At twelve and a half Sophie was diagnosed with invasive adenocarcinoma in her mammary glands. The veterinary surgeon regretted to tell me that it was terminal and that she may have 3 to 6 months to live. I listened in disbelief, because till recently Sophie seemed exceptionally fit and healthy, but the vet assured me that the lab result was correct. Sophie lived her life to the full for four more years. She was euthanized at sixteen and a half in July 2007 to spare her from a reducing quality of life in her old age.
This is the last photo of her taken 11.4.2007. Sophie was not just an extremely intelligent dog; she was also capable of a degree of love which humans do not often get to see. I could not have repaid her for the love and joy she gave me.
Sophie’s story had been published on the internet in English since 2006, when she was 15, two and a half years after her diagnosis of terminal cancer:
The average life expectancy of a dog in the UK is around thirteen years. At twelve and a half, Sophie was diagnosed with fast spreading adenocarcinoma considered terminal. Not even when she became fifteen, did any of our six considerably younger canines, some of whom were bigger than Sophie, and that included two males, think of disputing her as the supreme leader of the pack. This is her story, as first written in 2006:
Fifteen years ago, shortly after we moved to Prestbury in Cheltenham, an advertisement in the local free paper's Pet Section kept on appearing. A five-month-old female dog was looking for a home. After seeing the same advert for the third week running, I felt compelled to respond. We already had two dogs, but fearing that an unwanted canine may be put down, I decided to offer her our home as the last resort in case no one else would want her. The little dog just found a new home on the day my offer arrived, and I was pleased.
Four weeks later, there was another phone call from the family who rescued her and was trying to find a permanent home for her. The little dog had been dumped back into their garden whilst the family was on a Sunday trip in Weston Super-Mare, and a note was left stating that the dog was "not up to standard". The family lived in a small house in Evesham. They already had three large dogs, two small children, and a third baby was on the way. They could not cope with another dog, especially not with one as boisterous as this young lady. The good people assured me that she was perfectly house-trained and was not destructive at all. How could I have said "No"? We went to collect her.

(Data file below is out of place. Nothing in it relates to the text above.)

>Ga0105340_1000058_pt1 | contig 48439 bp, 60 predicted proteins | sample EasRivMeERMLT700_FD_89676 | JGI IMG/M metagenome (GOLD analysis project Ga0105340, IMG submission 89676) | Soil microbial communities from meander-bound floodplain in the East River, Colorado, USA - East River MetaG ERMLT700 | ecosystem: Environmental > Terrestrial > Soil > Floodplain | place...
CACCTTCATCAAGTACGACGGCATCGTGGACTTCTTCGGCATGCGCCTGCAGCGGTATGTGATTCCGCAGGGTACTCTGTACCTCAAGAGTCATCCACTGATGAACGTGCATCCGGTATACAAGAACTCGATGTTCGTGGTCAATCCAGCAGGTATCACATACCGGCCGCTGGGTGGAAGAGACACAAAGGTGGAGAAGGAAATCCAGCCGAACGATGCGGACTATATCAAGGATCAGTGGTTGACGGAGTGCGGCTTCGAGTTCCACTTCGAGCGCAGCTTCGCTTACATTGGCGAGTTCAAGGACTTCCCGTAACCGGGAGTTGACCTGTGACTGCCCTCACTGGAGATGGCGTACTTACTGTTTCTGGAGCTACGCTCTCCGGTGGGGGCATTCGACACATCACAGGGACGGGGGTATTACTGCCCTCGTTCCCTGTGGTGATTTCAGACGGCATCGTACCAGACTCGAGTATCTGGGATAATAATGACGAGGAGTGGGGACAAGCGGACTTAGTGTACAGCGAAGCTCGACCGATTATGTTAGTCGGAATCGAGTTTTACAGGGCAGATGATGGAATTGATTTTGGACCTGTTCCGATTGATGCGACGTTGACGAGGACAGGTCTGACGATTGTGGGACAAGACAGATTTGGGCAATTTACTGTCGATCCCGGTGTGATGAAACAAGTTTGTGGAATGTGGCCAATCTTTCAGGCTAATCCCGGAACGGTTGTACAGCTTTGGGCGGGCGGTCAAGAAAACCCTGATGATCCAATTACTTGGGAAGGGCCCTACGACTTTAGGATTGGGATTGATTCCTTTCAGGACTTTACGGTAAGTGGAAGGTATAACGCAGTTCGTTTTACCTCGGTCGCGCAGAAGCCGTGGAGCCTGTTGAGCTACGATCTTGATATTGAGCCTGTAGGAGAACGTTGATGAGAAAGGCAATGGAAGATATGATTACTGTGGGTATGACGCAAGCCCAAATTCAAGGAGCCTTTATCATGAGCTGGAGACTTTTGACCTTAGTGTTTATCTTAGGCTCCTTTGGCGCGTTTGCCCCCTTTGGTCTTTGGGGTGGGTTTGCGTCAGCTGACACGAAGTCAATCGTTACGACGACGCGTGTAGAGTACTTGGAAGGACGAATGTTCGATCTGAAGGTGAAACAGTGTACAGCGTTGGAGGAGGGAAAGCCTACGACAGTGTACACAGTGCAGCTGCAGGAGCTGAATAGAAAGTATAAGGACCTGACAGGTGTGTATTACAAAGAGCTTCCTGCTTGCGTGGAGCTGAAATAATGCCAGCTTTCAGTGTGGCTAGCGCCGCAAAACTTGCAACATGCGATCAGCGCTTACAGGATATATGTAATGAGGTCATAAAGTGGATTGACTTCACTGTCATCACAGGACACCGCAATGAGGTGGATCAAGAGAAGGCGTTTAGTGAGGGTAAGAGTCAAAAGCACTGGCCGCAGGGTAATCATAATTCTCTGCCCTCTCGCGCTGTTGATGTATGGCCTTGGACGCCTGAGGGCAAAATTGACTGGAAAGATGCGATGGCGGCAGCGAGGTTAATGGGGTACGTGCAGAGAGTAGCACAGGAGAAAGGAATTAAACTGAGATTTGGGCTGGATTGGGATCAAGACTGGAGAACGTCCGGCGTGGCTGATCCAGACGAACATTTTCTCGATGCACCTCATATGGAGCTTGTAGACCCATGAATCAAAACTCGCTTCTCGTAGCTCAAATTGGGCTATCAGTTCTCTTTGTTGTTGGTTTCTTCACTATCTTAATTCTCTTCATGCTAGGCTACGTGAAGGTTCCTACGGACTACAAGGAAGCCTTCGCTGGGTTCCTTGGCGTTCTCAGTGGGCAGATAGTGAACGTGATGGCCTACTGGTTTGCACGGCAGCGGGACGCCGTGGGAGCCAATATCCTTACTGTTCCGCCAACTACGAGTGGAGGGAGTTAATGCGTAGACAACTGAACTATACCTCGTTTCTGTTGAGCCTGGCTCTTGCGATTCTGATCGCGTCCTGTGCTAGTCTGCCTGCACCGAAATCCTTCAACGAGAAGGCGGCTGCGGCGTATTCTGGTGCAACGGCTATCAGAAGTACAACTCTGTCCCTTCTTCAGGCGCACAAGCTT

When we arrived at the family's home, the four dogs were squabbling over a bone. The dog I came to collect paid us no attention; she just managed to seize the bone for herself. I was amazed to see her. Unbelievably, she looked almost identical to my first dog Riki, when he was a puppy. Riki was over eighteen when I lost him one year ago. I went to stroke the little lady, and she went for my hand. She thought I was after her bone, and she was going to keep it! I instantly knew she was my dog! She looked lovable and had courage and great personality, just like Riki had.
In the car on our fourteen mile journey home, the little dog turned into an untameable monster, jumping up and down like a monkey – while repeatedly vomiting all over the mercifully washable, seats. The next day she came into season and the first time I left her at home unattended, she managed to turn a staircase runner carpet into "noodles" with "confetti". When I was not in the house, she would pee over sacks of clothes still unpacked from our move. I became more and more convinced that the canine was a genius, and I named her "Sophie", derived from "wisdom" in Greek.